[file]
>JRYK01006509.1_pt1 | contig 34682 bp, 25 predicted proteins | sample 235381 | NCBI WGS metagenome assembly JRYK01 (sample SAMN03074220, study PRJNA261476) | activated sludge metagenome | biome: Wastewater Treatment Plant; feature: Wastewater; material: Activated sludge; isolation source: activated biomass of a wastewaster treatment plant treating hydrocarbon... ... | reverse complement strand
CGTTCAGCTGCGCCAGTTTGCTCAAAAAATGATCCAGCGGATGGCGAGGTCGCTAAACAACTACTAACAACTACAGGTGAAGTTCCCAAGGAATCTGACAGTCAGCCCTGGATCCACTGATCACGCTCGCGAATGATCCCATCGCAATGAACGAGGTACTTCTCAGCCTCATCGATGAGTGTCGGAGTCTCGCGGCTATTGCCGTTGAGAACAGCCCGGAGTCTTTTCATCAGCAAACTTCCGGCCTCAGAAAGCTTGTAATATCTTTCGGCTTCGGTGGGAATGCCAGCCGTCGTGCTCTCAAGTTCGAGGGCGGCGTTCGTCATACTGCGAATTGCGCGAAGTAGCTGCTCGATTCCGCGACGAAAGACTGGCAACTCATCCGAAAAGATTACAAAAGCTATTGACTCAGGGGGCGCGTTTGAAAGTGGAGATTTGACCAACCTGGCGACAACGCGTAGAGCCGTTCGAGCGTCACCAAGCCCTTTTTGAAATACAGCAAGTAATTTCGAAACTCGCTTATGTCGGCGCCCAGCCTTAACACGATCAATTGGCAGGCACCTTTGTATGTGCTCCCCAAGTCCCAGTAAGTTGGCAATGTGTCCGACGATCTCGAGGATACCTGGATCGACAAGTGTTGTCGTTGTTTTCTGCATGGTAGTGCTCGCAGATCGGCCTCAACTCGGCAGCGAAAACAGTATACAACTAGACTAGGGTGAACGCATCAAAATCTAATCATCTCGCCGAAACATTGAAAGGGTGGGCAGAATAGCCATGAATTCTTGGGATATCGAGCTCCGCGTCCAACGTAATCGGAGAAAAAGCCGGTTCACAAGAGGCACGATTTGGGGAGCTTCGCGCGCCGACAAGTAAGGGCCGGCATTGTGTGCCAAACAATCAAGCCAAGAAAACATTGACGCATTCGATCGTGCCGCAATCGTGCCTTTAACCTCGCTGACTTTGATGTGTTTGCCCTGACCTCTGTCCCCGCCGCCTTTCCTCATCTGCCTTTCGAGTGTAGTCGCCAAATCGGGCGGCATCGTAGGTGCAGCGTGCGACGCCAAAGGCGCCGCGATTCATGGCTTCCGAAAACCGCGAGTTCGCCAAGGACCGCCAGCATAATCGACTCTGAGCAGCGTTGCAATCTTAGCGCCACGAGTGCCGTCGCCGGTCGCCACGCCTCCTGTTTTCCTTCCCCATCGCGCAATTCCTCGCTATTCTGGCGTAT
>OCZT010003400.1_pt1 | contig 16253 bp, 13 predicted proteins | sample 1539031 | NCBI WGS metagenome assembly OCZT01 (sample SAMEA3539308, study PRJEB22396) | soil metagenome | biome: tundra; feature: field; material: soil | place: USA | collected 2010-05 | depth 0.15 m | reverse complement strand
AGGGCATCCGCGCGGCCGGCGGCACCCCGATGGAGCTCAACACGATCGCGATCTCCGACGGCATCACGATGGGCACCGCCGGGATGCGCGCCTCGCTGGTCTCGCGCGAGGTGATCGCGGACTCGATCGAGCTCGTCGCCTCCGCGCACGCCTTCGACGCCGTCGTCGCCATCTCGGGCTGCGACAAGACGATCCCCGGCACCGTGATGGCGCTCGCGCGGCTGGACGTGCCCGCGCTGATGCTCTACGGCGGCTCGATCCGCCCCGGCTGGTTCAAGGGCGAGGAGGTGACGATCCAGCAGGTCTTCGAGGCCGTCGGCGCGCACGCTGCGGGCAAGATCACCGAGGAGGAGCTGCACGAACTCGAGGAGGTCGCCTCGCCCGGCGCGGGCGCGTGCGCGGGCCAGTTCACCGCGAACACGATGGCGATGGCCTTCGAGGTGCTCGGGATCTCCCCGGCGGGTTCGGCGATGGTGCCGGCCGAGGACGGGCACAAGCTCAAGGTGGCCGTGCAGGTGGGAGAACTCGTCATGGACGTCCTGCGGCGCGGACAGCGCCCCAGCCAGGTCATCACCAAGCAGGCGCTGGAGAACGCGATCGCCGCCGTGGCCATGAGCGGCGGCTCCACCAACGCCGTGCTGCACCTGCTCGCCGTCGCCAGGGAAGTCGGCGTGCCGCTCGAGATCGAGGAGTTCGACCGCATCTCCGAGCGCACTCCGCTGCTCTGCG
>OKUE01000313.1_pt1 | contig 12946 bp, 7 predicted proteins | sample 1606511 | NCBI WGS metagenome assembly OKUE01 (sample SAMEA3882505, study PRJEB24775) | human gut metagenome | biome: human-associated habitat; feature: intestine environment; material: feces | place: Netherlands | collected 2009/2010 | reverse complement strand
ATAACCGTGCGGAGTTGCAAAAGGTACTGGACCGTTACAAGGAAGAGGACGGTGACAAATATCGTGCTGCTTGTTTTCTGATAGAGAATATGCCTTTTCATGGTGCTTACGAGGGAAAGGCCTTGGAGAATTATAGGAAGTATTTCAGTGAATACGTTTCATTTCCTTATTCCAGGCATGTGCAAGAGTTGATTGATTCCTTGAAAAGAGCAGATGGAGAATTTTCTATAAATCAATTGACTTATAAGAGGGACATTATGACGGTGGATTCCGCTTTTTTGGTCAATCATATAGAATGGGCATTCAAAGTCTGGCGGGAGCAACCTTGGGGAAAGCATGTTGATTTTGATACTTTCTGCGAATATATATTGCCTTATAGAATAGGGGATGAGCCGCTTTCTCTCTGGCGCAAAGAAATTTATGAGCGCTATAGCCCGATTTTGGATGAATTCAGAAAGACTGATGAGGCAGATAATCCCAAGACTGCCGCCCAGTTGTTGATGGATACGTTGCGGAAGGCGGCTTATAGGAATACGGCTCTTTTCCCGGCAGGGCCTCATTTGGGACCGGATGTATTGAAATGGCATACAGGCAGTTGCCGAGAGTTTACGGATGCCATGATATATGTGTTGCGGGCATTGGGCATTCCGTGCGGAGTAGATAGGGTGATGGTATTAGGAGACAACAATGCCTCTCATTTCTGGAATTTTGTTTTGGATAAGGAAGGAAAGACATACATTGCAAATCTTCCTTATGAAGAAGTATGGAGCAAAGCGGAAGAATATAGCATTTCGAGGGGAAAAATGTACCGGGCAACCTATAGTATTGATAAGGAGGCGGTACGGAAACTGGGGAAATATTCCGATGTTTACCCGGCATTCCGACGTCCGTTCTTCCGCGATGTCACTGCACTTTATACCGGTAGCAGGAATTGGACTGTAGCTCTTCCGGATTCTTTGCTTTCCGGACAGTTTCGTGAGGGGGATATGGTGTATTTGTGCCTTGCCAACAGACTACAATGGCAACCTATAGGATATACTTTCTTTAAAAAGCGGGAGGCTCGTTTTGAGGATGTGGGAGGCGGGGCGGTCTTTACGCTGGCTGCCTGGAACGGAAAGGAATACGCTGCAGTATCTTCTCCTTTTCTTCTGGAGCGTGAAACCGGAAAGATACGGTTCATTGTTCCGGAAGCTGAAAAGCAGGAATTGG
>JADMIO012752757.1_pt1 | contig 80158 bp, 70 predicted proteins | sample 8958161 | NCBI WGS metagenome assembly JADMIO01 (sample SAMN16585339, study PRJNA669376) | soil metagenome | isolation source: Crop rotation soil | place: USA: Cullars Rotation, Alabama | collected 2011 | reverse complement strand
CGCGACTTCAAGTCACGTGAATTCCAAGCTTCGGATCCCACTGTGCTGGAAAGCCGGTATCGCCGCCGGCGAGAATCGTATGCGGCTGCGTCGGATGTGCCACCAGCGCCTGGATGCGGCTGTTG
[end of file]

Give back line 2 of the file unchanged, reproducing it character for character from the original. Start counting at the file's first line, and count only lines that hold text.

CGTTCAGCTGCGCCAGTTTGCTCAAAAAATGATCCAGCGGATGGCGAGGTCGCTAAACAACTACTAACAACTACAGGTGAAGTTCCCAAGGAATCTGACAGTCAGCCCTGGATCCACTGATCACGCTCGCGAATGATCCCATCGCAATGAACGAGGTACTTCTCAGCCTCATCGATGAGTGTCGGAGTCTCGCGGCTATTGCCGTTGAGAACAGCCCGGAGTCTTTTCATCAGCAAACTTCCGGCCTCAGAAAGCTTGTAATATCTTTCGGCTTCGGTGGGAATGCCAGCCGTCGTGCTCTCAAGTTCGAGGGCGGCGTTCGTCATACTGCGAATTGCGCGAAGTAGCTGCTCGATTCCGCGACGAAAGACTGGCAACTCATCCGAAAAGATTACAAAAGCTATTGACTCAGGGGGCGCGTTTGAAAGTGGAGATTTGACCAACCTGGCGACAACGCGTAGAGCCGTTCGAGCGTCACCAAGCCCTTTTTGAAATACAGCAAGTAATTTCGAAACTCGCTTATGTCGGCGCCCAGCCTTAACACGATCAATTGGCAGGCACCTTTGTATGTGCTCCCCAAGTCCCAGTAAGTTGGCAATGTGTCCGACGATCTCGAGGATACCTGGATCGACAAGTGTTGTCGTTGTTTTCTGCATGGTAGTGCTCGCAGATCGGCCTCAACTCGGCAGCGAAAACAGTATACAACTAGACTAGGGTGAACGCATCAAAATCTAATCATCTCGCCGAAACATTGAAAGGGTGGGCAGAATAGCCATGAATTCTTGGGATATCGAGCTCCGCGTCCAACGTAATCGGAGAAAAAGCCGGTTCACAAGAGGCACGATTTGGGGAGCTTCGCGCGCCGACAAGTAAGGGCCGGCATTGTGTGCCAAACAATCAAGCCAAGAAAACATTGACGCATTCGATCGTGCCGCAATCGTGCCTTTAACCTCGCTGACTTTGATGTGTTTGCCCTGACCTCTGTCCCCGCCGCCTTTCCTCATCTGCCTTTCGAGTGTAGTCGCCAAATCGGGCGGCATCGTAGGTGCAGCGTGCGACGCCAAAGGCGCCGCGATTCATGGCTTCCGAAAACCGCGAGTTCGCCAAGGACCGCCAGCATAATCGACTCTGAGCAGCGTTGCAATCTTAGCGCCACGAGTGCCGTCGCCGGTCGCCACGCCTCCTGTTTTCCTTCCCCATCGCGCAATTCCTCGCTATTCTGGCGTAT